Often an entity in one table is inseparably associated with a group of entities in another, forming a master-part relationship. The master-part relationship ensures that all parts of a complex representation appear together or not at all. This has become one of the most powerful data integrity principles in DataJoint.
As an example, imagine segmenting an image to identify regions of interest.
The resulting segmentation is inseparable from the ROIs that it produces.
In this case, the two tables might be called
In Python, the master-part relationship is expressed by making the part a nested class of the master.
The part is subclassed from
dj.Part and does not need the
@schema class Segmentation(dj.Computed): definition = """ # image segmentation -> Image """ class ROI(dj.Part): definition = """ # Region of interest resulting from segmentation -> Segmentation roi : smallint # roi number --- roi_pixels : longblob # indices of pixels roi_weights : longblob # weights of pixels """ def make(self, key): image = (Image & key).fetch1['image'] self.insert1(key) count = itertools.count() Segmentation.ROI.insert( dict(key, roi=next(count), roi_pixel=roi_pixels, roi_weights=roi_weights) for roi_pixels, roi_weights in mylib.segment(image))
Master-part relationships can form in any data tier, but DataJoint observes them more strictly for auto-populated tables.
To populate both the master
Segmentation and the part
Segmentation.ROI, it is sufficient to call the
populate method of the master:
Note that the entities in the master and the matching entities in the part are inserted within a single
make call of the master, which means that they are a processed inside a single transactions: either all are inserted and committed or the entire transaction is rolled back.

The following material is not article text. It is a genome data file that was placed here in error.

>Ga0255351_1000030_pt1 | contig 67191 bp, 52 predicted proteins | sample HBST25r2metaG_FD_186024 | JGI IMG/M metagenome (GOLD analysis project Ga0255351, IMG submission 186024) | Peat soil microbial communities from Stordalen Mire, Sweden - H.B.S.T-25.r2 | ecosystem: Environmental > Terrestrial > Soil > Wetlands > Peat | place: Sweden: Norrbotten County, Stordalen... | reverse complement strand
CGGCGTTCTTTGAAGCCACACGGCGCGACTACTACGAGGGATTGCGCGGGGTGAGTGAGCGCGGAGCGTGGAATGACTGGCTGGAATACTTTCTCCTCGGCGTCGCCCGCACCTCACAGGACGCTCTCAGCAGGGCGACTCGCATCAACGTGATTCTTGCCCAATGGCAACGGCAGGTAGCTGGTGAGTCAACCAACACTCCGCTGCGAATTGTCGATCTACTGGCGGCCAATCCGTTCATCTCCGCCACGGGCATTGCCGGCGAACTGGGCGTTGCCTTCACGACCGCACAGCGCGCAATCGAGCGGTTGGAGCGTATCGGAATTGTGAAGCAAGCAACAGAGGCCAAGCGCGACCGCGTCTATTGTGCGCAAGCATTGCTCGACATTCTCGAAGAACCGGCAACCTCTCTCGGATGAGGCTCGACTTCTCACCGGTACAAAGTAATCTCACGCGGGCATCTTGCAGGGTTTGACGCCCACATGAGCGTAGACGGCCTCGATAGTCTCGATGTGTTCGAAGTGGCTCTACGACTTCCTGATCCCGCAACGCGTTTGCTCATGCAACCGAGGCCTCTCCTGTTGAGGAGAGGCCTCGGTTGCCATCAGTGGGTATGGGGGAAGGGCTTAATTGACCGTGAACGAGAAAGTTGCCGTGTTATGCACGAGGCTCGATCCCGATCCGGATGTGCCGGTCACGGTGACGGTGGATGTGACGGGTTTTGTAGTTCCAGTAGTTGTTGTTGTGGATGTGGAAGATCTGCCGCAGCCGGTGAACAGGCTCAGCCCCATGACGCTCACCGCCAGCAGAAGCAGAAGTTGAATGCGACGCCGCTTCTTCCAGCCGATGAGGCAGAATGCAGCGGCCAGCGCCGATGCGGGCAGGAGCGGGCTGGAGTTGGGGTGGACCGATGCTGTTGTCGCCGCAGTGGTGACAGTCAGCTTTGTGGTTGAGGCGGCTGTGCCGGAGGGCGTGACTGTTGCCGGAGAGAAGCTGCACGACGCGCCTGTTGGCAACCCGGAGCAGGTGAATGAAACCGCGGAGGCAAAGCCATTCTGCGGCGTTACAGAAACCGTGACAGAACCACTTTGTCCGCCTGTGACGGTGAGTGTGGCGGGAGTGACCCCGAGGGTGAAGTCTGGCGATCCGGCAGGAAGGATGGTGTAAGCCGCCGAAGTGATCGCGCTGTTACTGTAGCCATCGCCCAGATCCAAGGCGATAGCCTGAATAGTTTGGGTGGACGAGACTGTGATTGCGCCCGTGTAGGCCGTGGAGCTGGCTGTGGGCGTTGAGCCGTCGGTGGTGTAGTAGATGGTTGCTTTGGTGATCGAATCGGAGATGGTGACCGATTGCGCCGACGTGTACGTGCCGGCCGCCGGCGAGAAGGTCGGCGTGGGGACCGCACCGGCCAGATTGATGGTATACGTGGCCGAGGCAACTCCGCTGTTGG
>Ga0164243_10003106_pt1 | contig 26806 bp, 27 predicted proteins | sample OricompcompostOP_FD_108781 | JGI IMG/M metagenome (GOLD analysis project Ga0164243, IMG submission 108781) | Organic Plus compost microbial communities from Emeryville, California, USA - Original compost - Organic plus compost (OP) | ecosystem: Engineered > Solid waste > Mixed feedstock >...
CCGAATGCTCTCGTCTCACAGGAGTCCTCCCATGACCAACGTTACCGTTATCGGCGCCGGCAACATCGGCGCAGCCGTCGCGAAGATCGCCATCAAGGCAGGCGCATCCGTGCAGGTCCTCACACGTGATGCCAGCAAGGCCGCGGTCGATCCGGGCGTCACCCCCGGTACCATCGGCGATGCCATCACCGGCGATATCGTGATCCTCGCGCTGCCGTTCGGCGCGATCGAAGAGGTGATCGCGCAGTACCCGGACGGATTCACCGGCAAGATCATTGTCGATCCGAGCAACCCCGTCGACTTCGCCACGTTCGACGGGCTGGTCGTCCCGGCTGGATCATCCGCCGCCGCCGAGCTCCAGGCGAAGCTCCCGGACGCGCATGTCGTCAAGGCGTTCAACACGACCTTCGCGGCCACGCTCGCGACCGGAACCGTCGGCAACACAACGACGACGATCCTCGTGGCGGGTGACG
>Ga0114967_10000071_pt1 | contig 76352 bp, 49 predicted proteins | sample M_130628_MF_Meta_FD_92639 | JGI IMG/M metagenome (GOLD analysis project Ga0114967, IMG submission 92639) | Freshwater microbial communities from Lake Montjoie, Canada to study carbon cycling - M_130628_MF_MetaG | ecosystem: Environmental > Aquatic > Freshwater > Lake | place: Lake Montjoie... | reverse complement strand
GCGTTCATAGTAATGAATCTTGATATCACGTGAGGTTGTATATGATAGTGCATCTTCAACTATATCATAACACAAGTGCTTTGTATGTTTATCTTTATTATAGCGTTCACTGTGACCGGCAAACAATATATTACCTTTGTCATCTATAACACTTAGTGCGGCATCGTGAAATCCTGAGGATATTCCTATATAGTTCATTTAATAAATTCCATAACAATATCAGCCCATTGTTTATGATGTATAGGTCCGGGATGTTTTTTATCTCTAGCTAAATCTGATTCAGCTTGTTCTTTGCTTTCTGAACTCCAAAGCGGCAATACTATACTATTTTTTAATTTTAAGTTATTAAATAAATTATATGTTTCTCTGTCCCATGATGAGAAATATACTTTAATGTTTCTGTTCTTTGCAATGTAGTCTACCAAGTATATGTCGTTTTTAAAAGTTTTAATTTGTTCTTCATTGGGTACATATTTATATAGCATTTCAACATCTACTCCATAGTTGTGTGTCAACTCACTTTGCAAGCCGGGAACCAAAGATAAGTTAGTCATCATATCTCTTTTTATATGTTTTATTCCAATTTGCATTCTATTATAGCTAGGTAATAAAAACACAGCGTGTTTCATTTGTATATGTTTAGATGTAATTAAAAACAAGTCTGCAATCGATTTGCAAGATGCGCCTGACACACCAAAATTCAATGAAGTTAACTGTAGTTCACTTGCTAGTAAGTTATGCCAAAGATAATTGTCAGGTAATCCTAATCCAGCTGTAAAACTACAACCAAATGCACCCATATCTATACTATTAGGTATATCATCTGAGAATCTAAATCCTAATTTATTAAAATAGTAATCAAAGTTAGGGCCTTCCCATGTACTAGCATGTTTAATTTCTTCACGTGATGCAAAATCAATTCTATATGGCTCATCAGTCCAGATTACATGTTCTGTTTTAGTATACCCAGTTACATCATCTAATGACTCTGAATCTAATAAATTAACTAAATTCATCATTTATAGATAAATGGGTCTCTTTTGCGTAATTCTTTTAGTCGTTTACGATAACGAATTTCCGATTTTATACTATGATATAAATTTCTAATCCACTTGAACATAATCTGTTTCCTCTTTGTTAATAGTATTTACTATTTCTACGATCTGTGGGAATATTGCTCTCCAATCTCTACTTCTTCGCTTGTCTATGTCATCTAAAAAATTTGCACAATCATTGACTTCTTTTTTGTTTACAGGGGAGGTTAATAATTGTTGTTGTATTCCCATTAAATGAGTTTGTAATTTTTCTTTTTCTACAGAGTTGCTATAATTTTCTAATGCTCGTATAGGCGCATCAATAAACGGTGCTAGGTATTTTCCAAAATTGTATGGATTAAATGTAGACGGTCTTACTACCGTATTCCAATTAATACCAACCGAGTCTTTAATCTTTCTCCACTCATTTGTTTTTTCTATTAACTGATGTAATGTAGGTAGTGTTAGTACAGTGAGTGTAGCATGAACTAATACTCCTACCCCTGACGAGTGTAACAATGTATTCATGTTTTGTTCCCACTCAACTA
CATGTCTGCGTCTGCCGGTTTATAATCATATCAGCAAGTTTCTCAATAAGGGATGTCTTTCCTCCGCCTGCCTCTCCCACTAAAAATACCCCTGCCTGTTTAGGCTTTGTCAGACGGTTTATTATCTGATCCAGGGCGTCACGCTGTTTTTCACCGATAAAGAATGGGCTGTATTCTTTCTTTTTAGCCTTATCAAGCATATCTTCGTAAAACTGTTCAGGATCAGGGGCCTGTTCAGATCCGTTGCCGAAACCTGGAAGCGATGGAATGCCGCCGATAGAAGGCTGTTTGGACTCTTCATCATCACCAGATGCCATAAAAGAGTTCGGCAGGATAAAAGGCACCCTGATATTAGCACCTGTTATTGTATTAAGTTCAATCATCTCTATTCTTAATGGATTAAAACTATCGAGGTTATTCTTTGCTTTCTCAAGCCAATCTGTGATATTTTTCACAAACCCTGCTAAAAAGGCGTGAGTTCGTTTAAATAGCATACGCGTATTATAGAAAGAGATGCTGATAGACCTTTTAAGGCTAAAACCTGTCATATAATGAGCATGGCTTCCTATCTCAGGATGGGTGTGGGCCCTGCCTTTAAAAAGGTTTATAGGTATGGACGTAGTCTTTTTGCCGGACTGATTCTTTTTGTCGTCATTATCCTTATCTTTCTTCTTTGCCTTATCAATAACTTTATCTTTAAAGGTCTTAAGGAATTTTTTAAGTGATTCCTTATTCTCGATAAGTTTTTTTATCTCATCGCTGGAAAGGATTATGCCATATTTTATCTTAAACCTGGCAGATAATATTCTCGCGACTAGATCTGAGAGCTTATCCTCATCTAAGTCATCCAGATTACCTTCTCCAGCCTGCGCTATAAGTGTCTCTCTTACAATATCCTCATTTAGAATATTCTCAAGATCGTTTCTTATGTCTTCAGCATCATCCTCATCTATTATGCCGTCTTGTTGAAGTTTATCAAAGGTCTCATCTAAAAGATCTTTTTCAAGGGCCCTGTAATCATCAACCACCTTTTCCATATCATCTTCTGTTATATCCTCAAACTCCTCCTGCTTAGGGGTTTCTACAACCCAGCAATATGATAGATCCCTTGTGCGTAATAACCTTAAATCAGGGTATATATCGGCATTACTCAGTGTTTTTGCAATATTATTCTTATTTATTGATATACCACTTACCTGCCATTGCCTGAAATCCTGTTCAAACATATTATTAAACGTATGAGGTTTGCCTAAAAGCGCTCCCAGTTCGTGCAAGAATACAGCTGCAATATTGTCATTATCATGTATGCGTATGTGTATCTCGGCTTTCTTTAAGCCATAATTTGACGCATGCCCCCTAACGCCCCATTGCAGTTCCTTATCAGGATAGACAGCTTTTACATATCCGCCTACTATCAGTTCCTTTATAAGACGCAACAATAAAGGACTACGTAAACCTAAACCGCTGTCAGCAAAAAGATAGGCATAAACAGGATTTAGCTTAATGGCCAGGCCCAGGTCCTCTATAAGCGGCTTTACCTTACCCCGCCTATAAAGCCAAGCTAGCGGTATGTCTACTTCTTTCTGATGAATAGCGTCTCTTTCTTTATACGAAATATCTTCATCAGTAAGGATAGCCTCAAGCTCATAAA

This ensures that partial results never appear in the database.
For example, imagine that a segmentation is performed, but an error occurs halfway through inserting the results. If this situation were allowed to persist, then it might appear that 20 ROIs were detected where 45 had actually been found.
To delete from a master-part pair, one should never delete from the part tables directly. The only valid method to delete from a part table is to delete the master. This has been an unenforced rule, but upcoming versions of DataJoint will prohibit direct deletes from the master table. DataJoint’s delete operation is also enclosed in a transaction.
Together, the rules of master-part relationships ensure a key aspect of data integrity: results of computations involving multiple components and steps appear in their entirety or not at all.
The master-part relationship cannot be chained or nested. DataJoint does not allow part tables of other part tables per se. However, it is common to have a master table with multiple part tables that depend on each other. For example:
@schema class ArrayResponse(dj.Computed): definition = """ array: int """ class ElectrodeResponse(dj.Part): definition = """ -> master electrode: int # electrode number on the probe """ class ChannelResponse(dj.Part): definition = """ -> ElectrodeResponse channel: int --- response: longblob # response of a channel """
Conceptually, one or more channels belongs to an electrode, and one or more electrodes belong to an array. This example assumes that information about an array’s response (which consists ultimately of the responses of multiple electrodes each consisting of multiple channel responses) including it’s electrodes and channels are entered together.